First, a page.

The system for upgrading/downgrading cards is certainly the smartest thing in the game, and its pretty clever and elegant. Essentially each card has up to four version, front left and right and back left and right. Upgrade a card and you spin it 180 degrees, down grade it and you flip it over, sometimes being able to downgrade it again with a 180-degree spin. It’s a smart, simple and intuitive system that allows each card to have a whole range of options contained on it. Its also a system that arguably deserved a better game to house it in.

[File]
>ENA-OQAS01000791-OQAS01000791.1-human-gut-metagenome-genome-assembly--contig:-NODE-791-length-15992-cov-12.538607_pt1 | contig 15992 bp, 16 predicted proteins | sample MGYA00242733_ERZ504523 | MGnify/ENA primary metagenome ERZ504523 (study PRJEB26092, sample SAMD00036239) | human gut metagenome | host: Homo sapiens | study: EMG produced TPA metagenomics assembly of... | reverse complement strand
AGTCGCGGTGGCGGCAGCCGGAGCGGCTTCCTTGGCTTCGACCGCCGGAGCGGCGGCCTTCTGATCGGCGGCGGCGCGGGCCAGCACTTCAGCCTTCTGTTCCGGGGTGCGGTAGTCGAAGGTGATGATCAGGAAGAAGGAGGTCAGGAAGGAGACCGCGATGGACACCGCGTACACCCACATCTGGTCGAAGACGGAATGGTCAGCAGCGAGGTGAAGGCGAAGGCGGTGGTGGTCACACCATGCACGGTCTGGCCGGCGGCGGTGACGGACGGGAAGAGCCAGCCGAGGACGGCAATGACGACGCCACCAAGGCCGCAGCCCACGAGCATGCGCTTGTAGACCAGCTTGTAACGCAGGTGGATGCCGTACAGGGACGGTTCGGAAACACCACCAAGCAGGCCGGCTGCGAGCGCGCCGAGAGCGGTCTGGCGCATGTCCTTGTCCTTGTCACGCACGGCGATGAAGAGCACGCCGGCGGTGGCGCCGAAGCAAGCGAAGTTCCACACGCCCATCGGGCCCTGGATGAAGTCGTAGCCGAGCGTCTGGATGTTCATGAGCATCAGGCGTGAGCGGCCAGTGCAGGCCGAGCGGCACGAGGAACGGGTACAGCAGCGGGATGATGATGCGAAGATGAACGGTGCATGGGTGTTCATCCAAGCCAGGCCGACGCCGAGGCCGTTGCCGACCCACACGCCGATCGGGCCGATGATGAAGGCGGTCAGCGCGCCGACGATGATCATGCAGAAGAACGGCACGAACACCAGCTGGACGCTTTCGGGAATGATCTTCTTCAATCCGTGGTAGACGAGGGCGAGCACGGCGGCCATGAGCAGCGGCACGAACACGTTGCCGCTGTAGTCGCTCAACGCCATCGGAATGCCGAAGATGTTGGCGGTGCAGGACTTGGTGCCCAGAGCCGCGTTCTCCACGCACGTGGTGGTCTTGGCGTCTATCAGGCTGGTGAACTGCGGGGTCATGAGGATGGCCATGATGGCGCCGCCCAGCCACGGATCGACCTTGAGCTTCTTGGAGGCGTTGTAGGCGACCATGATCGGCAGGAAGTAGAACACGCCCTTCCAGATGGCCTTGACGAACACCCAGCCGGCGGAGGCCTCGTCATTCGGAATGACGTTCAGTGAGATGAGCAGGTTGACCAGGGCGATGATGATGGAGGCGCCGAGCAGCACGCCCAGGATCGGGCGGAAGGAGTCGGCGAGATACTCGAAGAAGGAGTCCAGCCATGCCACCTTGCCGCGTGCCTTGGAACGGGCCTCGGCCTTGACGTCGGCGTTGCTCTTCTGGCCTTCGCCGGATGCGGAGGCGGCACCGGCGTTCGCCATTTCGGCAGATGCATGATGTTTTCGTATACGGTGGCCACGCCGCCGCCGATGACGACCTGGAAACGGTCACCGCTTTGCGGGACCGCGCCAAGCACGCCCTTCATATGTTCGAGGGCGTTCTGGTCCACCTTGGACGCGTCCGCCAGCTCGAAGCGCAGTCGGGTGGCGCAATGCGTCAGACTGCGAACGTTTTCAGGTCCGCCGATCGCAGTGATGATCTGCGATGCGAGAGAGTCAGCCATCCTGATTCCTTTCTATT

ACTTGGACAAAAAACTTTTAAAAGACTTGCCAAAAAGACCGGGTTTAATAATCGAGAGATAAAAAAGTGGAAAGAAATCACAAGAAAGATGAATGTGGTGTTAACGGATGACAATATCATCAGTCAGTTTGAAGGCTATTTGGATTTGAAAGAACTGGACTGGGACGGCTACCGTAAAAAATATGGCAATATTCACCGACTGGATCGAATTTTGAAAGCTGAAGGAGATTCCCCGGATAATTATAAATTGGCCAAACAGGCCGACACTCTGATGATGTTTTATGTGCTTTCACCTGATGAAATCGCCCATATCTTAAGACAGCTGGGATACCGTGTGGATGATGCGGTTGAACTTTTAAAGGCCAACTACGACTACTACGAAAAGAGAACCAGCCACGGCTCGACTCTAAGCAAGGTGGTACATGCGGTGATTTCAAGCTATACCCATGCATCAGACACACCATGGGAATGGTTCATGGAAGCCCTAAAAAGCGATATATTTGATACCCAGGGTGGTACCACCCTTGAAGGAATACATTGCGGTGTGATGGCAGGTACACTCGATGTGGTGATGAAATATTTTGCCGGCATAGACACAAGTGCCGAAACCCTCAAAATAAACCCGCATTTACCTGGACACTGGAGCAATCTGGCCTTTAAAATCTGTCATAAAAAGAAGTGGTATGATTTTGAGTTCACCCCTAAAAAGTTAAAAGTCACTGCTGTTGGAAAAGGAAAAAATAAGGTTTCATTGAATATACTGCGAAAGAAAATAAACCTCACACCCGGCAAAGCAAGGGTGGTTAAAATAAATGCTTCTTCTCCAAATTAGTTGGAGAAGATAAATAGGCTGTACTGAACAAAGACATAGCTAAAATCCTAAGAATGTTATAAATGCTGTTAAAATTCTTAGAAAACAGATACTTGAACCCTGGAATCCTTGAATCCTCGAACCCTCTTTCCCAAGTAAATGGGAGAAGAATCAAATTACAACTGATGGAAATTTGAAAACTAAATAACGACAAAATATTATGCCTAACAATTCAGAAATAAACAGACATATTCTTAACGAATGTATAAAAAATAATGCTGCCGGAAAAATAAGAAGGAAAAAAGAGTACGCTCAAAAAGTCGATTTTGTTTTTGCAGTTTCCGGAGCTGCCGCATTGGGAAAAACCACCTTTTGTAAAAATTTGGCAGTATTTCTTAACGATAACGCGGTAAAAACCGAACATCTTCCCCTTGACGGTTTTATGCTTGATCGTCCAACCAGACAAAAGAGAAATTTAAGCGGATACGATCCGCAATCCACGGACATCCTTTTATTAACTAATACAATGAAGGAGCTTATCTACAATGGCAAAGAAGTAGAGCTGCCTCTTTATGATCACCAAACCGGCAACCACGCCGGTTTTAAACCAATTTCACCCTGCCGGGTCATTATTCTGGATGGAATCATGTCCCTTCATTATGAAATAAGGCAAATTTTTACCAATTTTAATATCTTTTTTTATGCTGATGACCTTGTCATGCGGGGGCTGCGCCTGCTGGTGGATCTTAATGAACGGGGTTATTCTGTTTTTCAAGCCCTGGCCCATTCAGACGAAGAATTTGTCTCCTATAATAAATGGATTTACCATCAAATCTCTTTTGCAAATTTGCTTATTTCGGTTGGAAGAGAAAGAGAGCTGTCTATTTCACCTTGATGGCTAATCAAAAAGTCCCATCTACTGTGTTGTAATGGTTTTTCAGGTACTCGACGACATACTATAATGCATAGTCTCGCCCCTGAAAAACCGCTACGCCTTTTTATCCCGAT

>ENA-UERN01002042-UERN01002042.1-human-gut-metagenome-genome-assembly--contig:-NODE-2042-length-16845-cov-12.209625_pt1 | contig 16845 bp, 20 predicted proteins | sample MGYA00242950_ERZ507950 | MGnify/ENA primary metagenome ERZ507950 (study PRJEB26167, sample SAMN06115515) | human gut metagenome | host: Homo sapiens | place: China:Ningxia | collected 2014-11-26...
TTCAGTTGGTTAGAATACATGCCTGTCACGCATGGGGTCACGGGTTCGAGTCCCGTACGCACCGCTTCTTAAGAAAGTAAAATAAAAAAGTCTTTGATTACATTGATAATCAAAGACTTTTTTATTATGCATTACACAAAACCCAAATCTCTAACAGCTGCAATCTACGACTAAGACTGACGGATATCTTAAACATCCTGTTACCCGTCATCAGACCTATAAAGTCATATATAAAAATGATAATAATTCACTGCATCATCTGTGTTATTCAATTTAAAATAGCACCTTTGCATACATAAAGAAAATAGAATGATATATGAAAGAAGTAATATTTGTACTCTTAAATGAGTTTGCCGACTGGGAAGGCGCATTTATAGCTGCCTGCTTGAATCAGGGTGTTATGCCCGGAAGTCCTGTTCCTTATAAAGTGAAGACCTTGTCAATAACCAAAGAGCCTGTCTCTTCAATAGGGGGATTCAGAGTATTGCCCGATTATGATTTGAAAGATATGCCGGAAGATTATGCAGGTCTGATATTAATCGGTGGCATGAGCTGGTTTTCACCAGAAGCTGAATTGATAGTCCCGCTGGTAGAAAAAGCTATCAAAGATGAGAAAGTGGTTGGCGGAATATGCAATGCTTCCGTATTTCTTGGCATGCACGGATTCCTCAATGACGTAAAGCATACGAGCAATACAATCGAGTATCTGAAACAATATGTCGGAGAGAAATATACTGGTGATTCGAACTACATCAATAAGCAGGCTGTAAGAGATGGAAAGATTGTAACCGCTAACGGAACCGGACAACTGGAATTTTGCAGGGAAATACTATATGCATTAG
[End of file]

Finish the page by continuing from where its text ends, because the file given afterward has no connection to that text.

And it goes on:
The first problem with the game is one where practicality runs up against mechanics. Each time the castle is run through the deck needs to be shuffled before being progressed through again, which doesn’t sound like a huge ask. However, it really needs to be shuffled, and shuffled well. One reason for this is that obstacles act as blanks in a player’s hand when approached, if an obstacle is above the player’s current level its moved to the back of the deck automatically, which means that obstacles naturally bunch up in the deck. If more than three or four of them clump together they become effectively impossible to overcome. If you could take the deck each time and wash shuffle it that wouldn’t be too much of an issue, but the grading of the cards is based on their orientation and facing, so you really have to stick to a chop shuffle, which has a hard time breaking up those clumps. The cards are a slightly odd shape and size, which on the upside means that the fairly dinky box holds them all very neatly and nicely. However, that and the fact that both sides need to be visible makes sleeving a tricky task. To overcome this and the fact that the cards need to be shuffled a lot the cards are extra thick and chunky. Such that that a riffle shuffle means taking the life of the cards into your hands, if you can even pull it off. It also means that there is a higher than usual risk of cards kicking against each other during a chop shuffle and if a card does kick out of alignment its hard to know which way round it was for its upgrade status. It can be annoying when you realise that you’ll likely lose a game because all of the obstacles on the current run have bunched and you failed to shuffle them apart. A small but related issue is that when shuffling you can, of course, see the card on the top of the deck. If its one of your item cards you know it will be wasted this run, and its hard to know if the game wants you to keep shuffling until an obstacle that you’re likely to take on this run is top of the deck, or if that’s some form of unofficial cheating.